The US Computer Emergency Response Team (CERT) has warned IT managers to migrate their systems from Microsoft's Windows Server 2003 operating system before the 14 July 2015 cut off or face dire consequences.
Failure to do so could leave firms exposed to greater security threats, and at risk of breaching compliance regulations.
"As of July 2014, there were 12 million physical servers worldwide still running Windows Server 2003," said CERT in an advisory.
"Computer systems running unsupported software are exposed to an elevated risk of cyber security dangers, such as malicious attacks or electronic data loss.
"Organisations that are governed by regulatory obligations may find they are no longer able to satisfy compliance requirements while running Windows Server 2003."
The advisory said that companies should consider using a third-party software solution to speed up the migration process.
"Users have the option to upgrade to a currently supported operating system or other cloud-based service," said CERT.
"There are software vendors and service providers in the marketplace who offer assistance in migrating from Windows Server 2003 to a currently supported operating system or software as a service/infrastructure as a service products."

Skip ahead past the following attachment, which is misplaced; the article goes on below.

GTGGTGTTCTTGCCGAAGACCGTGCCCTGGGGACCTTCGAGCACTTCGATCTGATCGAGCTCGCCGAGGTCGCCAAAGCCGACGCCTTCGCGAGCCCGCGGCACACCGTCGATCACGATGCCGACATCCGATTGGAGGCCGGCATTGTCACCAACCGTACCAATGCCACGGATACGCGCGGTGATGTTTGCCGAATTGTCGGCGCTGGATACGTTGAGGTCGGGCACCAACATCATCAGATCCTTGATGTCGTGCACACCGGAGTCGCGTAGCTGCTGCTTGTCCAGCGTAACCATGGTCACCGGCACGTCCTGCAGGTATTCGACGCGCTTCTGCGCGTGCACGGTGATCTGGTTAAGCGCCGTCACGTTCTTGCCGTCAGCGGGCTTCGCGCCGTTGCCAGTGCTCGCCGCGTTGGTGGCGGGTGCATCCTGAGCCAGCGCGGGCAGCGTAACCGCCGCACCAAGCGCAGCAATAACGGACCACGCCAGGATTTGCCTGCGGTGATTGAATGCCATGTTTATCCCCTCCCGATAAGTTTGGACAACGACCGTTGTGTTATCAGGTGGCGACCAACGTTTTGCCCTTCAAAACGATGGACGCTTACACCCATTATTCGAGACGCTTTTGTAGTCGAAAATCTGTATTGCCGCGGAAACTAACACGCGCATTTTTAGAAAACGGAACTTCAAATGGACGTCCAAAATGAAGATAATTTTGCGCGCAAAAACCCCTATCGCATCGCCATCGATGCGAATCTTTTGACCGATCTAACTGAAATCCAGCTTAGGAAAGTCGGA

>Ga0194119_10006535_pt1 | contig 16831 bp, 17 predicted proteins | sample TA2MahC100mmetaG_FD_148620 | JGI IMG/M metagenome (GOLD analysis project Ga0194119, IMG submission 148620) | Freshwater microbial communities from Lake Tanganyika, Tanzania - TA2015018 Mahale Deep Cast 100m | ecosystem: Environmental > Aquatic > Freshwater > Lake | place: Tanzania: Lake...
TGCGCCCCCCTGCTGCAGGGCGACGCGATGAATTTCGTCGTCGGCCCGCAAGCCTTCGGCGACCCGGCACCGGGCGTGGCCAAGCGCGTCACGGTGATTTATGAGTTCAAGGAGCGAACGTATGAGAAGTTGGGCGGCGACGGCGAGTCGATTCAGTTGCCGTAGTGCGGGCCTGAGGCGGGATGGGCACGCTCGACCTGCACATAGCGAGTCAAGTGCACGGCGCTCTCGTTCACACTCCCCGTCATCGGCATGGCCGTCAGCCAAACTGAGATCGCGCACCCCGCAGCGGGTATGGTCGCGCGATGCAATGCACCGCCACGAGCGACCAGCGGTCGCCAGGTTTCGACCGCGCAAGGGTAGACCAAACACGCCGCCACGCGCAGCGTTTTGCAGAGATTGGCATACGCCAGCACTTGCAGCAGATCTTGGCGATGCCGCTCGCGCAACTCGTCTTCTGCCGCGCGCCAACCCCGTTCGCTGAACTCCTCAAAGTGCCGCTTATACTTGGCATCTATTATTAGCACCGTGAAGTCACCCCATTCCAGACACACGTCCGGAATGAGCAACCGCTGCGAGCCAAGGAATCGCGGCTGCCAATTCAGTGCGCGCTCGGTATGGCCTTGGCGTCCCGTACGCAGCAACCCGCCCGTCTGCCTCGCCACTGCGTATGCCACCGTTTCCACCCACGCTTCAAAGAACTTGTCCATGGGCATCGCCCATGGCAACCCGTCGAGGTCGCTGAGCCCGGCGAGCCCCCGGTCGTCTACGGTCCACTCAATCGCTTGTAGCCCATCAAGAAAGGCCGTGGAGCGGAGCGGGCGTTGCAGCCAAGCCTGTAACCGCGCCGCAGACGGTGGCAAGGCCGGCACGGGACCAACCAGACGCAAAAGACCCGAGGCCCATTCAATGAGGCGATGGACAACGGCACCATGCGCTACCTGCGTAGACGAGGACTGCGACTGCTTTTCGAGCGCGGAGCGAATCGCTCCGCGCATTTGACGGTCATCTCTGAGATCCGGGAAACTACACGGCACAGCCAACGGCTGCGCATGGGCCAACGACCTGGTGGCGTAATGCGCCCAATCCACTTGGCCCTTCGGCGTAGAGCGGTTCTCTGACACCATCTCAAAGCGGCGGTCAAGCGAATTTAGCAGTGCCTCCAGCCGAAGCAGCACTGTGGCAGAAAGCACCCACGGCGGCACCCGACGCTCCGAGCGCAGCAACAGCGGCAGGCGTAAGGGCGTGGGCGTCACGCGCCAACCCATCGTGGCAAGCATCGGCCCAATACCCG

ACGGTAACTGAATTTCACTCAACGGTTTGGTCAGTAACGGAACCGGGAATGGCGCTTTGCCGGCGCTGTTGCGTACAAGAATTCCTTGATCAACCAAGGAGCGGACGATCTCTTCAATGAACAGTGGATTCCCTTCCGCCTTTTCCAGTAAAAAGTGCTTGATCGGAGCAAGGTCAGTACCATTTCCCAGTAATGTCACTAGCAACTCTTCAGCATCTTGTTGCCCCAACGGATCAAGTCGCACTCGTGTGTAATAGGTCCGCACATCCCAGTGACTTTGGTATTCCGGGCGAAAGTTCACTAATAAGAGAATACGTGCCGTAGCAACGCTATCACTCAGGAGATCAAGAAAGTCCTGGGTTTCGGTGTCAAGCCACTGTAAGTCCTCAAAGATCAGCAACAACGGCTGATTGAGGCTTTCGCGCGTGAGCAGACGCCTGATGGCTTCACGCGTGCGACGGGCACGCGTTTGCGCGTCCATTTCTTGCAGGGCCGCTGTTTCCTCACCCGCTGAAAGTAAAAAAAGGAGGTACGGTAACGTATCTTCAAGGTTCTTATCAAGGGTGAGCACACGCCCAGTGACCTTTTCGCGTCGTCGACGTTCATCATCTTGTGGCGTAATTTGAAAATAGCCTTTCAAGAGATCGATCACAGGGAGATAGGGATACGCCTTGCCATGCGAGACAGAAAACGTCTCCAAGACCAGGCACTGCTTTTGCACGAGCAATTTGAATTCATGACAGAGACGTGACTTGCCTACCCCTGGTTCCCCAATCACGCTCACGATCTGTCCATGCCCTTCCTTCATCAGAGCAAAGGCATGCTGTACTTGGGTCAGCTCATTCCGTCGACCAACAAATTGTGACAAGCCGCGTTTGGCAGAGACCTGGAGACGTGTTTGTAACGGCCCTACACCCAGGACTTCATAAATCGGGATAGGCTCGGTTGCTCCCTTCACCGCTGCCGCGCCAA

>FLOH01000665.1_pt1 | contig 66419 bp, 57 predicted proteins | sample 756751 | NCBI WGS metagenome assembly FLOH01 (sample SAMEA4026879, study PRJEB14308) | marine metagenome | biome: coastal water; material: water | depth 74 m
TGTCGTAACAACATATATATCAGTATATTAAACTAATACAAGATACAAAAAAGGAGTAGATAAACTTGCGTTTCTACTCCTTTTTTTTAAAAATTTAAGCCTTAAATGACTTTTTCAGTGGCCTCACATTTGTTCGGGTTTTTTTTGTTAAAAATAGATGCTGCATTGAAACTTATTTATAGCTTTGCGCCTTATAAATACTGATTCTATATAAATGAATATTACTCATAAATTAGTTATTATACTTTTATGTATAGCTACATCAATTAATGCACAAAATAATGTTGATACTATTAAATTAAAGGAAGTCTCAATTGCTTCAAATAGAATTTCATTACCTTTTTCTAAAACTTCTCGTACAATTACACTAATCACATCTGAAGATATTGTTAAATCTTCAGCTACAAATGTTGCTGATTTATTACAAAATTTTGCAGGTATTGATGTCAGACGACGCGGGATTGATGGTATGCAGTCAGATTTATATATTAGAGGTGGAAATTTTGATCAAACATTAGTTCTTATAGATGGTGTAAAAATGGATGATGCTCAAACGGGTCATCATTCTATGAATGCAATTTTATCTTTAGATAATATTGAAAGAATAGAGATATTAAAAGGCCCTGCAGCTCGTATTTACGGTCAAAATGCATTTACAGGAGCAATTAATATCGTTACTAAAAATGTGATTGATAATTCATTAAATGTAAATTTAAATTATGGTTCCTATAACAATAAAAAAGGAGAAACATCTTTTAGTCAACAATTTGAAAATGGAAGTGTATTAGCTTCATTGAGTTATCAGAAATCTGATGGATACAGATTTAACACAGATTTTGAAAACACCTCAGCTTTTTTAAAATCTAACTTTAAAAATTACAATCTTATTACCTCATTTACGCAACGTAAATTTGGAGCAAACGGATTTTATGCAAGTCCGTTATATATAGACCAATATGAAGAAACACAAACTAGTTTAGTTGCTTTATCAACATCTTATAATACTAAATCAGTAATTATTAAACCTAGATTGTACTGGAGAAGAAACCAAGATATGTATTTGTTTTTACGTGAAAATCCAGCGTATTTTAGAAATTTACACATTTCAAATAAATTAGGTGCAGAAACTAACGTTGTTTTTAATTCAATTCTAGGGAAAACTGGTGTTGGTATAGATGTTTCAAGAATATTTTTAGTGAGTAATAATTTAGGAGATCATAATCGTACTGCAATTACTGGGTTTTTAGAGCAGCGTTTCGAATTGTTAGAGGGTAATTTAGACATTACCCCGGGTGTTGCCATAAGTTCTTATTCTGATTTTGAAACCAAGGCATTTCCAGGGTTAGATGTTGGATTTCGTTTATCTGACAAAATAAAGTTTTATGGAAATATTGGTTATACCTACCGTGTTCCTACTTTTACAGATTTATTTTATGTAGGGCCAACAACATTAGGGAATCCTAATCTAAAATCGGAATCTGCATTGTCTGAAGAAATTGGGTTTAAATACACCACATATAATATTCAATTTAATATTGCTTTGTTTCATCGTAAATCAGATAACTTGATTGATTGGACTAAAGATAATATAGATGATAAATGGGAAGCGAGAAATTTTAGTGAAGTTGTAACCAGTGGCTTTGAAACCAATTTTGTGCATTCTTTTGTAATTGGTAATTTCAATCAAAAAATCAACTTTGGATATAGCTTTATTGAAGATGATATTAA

V3 recently heard from Dell who said that many organisations it is working with to migrate away from Windows Server 2003 are finding the biggest challenges are around complexity, rather than technical issues.
Windows Server 2003's cut off follows the end of support for Microsoft's Windows XP operating system in April. Despite the end of official support numerous firms have continued to use XP.
Use of Windows XP dropped below 20 percent for the first time in November, according to figures from Netmarketshare.com.
The slow migration has been a constant headache in the security community as several attacks have been uncovered targeting known, but unpatched, vulnerabilities in Windows XP.
Russian security firm Kaspersky uncovered an espionage network targeting government institutions, spy agencies and European industries using a Windows XP flaw in August.
Prior to this, researchers from FireEye uncovered an 'Operation Clandestine Fox' campaign in May exploiting a zero-day vulnerability in Microsoft's Internet Explorer to target Windows XP users.
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